Case Study

Privacy by design

24th May 2019

Privacy by design

One year on from GPDR have businesses fully embraced all aspects of compliance?

It has been 12 months since the GDPR came into effect. A year since businesses and individuals were subject to a flurry of emails stating ‘Your privacy is important to us… please check the details we have for you’. But has this year signified a new dawn in data compliance, or do we still have a long way to go before compliance is a matter of routine for the region’s businesses?

“From the conversations we have had over the past year, it seems that rather than embrace a true sense of ‘privacy by design’, some businesses have simply amended elements of their practice based on limited knowledge they have been able to attain regarding GDPR,” comments Peter Manford, lead Partner in Higgs & Sons' Commercial team and a specialist in data compliance matters.

“Privacy by design is essentially the concept that a respect for personal data and the requisite privacy becomes embedded in the culture and practice of a business. We have seen that this is often more aspiration than practice when it comes to owners and managers, who are busy trying to get to grips with this new legislation whilst running a successful business.”

“GDPR is not a one size fits all.  To become GDPR compliant, different organisations in different sectors will need to take measures that are proportionate and fit their particular circumstances. The first step is to understand what GDPR actually means in terms of data held within their own organisation. Unfortunately one year on many businesses are still unaware of the full implications of the regulations.”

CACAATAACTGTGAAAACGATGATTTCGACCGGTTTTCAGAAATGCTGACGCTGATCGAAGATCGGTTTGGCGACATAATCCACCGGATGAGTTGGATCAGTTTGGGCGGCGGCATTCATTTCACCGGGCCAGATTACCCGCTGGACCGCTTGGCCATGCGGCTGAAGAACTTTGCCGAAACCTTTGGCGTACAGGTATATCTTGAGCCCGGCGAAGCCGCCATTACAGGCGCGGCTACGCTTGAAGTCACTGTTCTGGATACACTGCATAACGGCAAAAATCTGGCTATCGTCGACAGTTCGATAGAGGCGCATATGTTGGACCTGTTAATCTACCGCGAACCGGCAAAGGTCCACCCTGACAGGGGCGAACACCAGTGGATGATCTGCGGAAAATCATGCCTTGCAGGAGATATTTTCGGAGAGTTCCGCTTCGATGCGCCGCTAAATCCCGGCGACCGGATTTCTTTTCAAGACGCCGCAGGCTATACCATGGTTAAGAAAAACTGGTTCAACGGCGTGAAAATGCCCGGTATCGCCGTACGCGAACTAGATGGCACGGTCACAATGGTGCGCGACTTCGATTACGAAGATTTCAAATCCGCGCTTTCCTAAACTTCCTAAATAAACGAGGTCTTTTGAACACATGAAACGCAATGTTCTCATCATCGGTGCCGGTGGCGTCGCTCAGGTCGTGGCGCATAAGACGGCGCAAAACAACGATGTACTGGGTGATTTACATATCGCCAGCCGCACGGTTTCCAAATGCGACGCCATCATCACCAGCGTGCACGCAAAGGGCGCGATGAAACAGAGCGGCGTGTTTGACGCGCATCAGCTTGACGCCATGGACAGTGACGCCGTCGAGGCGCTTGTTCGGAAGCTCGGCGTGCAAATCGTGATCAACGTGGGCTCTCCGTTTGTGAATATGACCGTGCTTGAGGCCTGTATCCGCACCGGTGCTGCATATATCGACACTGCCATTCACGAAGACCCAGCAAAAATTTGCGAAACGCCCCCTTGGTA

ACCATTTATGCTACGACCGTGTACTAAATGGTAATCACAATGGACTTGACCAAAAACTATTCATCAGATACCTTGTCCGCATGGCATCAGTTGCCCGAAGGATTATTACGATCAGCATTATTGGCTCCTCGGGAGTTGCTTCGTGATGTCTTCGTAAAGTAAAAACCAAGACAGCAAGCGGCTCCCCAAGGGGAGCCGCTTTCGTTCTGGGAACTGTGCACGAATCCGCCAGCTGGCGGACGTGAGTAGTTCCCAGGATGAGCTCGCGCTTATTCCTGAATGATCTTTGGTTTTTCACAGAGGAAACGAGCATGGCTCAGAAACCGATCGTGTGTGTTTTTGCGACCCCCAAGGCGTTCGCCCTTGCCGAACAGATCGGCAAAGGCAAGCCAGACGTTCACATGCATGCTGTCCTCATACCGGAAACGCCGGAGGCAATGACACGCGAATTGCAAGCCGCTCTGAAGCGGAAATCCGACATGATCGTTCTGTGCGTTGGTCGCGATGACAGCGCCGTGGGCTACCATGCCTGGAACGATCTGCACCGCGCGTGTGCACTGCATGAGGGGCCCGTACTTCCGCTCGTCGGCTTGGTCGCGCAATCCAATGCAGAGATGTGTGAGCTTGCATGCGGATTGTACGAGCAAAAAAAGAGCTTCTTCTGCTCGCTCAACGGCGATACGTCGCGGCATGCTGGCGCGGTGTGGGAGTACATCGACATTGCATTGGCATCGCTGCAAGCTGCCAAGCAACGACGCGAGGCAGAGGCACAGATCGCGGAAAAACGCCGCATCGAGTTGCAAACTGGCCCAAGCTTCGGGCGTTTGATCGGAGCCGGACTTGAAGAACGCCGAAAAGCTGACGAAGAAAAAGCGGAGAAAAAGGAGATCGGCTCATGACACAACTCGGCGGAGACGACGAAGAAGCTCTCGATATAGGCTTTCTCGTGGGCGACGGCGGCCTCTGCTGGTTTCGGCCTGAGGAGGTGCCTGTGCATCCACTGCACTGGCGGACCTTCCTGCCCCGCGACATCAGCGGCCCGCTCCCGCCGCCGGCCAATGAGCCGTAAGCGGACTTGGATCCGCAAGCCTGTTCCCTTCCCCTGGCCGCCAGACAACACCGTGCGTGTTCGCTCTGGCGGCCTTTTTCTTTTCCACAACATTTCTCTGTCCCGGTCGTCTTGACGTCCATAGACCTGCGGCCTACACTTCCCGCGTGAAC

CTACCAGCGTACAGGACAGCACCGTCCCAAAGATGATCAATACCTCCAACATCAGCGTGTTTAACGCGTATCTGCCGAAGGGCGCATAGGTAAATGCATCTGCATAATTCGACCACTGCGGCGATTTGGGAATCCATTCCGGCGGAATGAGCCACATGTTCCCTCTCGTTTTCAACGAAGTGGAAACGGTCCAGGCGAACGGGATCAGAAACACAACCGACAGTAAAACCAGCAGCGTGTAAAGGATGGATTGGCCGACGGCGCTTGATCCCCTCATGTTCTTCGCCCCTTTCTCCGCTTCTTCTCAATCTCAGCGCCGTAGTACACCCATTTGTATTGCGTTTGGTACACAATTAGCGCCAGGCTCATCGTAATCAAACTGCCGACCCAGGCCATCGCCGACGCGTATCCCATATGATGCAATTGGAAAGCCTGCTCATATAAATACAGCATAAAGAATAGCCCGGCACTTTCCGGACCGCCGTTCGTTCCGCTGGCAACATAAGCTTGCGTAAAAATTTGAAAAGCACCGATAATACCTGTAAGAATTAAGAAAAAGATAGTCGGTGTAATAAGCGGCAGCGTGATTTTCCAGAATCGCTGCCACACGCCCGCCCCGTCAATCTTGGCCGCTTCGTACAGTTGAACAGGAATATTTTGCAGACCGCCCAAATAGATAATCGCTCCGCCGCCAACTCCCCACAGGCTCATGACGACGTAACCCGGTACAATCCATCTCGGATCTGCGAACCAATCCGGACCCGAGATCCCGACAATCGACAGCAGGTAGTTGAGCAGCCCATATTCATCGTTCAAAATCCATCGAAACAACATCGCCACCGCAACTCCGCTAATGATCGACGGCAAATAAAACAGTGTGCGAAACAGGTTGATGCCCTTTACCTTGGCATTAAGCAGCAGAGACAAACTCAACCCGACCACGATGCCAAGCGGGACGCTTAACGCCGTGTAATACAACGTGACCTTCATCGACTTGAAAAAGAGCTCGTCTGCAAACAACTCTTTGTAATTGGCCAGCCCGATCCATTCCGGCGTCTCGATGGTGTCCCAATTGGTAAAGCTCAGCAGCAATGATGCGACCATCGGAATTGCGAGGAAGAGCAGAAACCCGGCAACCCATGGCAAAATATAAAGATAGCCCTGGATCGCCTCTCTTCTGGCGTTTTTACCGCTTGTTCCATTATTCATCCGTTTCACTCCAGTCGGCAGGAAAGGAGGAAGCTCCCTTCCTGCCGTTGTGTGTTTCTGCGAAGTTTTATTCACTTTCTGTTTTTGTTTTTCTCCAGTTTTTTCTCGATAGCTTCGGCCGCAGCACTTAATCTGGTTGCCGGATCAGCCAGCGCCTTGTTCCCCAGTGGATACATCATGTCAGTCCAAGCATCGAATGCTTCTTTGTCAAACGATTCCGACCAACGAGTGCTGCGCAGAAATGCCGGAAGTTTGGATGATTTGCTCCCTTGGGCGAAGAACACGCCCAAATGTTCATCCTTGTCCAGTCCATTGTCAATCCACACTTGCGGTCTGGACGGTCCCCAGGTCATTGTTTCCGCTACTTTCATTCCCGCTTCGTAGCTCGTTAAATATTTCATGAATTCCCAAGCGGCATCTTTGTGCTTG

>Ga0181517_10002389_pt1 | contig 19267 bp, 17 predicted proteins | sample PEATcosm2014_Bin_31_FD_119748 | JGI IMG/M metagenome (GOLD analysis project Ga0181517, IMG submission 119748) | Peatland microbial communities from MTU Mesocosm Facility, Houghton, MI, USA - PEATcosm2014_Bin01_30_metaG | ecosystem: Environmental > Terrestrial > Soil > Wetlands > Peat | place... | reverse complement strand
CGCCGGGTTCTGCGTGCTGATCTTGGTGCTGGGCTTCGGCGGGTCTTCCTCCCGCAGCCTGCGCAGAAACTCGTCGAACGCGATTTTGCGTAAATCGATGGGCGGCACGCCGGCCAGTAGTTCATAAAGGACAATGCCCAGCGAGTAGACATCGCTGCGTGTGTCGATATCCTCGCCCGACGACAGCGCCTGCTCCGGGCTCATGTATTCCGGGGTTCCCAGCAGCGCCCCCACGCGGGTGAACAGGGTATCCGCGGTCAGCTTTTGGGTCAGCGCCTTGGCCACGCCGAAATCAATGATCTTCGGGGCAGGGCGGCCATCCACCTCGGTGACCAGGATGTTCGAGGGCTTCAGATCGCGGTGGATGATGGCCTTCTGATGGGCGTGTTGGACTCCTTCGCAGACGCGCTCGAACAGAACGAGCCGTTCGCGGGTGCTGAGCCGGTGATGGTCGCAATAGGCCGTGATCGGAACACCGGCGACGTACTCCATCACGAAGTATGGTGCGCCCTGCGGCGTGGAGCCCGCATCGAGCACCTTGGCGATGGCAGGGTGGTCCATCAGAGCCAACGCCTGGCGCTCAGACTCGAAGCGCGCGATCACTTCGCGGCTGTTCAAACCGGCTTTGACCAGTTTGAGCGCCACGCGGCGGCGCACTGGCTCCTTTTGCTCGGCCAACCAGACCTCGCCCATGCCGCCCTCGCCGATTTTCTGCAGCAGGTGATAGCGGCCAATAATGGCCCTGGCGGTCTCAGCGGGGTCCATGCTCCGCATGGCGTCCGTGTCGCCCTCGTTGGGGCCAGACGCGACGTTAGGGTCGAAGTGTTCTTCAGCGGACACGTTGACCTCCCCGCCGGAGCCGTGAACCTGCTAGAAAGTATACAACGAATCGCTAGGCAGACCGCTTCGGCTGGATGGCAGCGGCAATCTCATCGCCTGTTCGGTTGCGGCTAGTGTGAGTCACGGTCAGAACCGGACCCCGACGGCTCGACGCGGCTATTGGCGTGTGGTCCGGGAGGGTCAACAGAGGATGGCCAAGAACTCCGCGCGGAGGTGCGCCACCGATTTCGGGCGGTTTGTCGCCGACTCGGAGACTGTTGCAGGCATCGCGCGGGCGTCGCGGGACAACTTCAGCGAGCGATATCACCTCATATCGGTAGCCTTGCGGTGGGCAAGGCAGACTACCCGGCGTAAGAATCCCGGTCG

From Peter’s experience, the main issues facing SME owners are that they:

  • don’t know the full extent of the data they hold or why they hold it
  • don’t think GDPR gives individuals any new rights
  • don’t know the penalties for breaching GDPR (in terms of percentage global turnover)
  • aren’t equipped to deal with data subject requests quickly enough
  • are carrying out direct marketing without understanding the relevant rules.

“Businesses can’t continue to put compliance off or remain ignorant as to the implications of non-compliance,” comments Laura Pearson a member of Higgs’ Commercial team.

“Those who have engaged properly with GDPR are seeing improvements in their business not just in terms of compliance but in terms of better customer engagement as they look at what data they hold and how and why they are using that information. Customers prefer to deal with organisations they trust and having confidence in how their data is handled is both an important element of and demonstration of that trustworthiness. In other words, handling personal data in a compliant manner tends to enhance reputation, brand value which in turn should ultimately translate to profits.

“Data compliance should be seen very much as marathon not a sprint. What we mean by that is compliance cannot be a one-off tick-box exercise. Business should look at what data they hold and where it is stored and then take the appropriate steps including training staff on how it should be used. Once that has been achieved, organisations need to keep GDPR and data processing under regular review, building in ‘privacy by design’ thinking to ensure compliance processes are flexible enough to meet changing requirements within their business and externally, as well as the continuous evolution of technology.”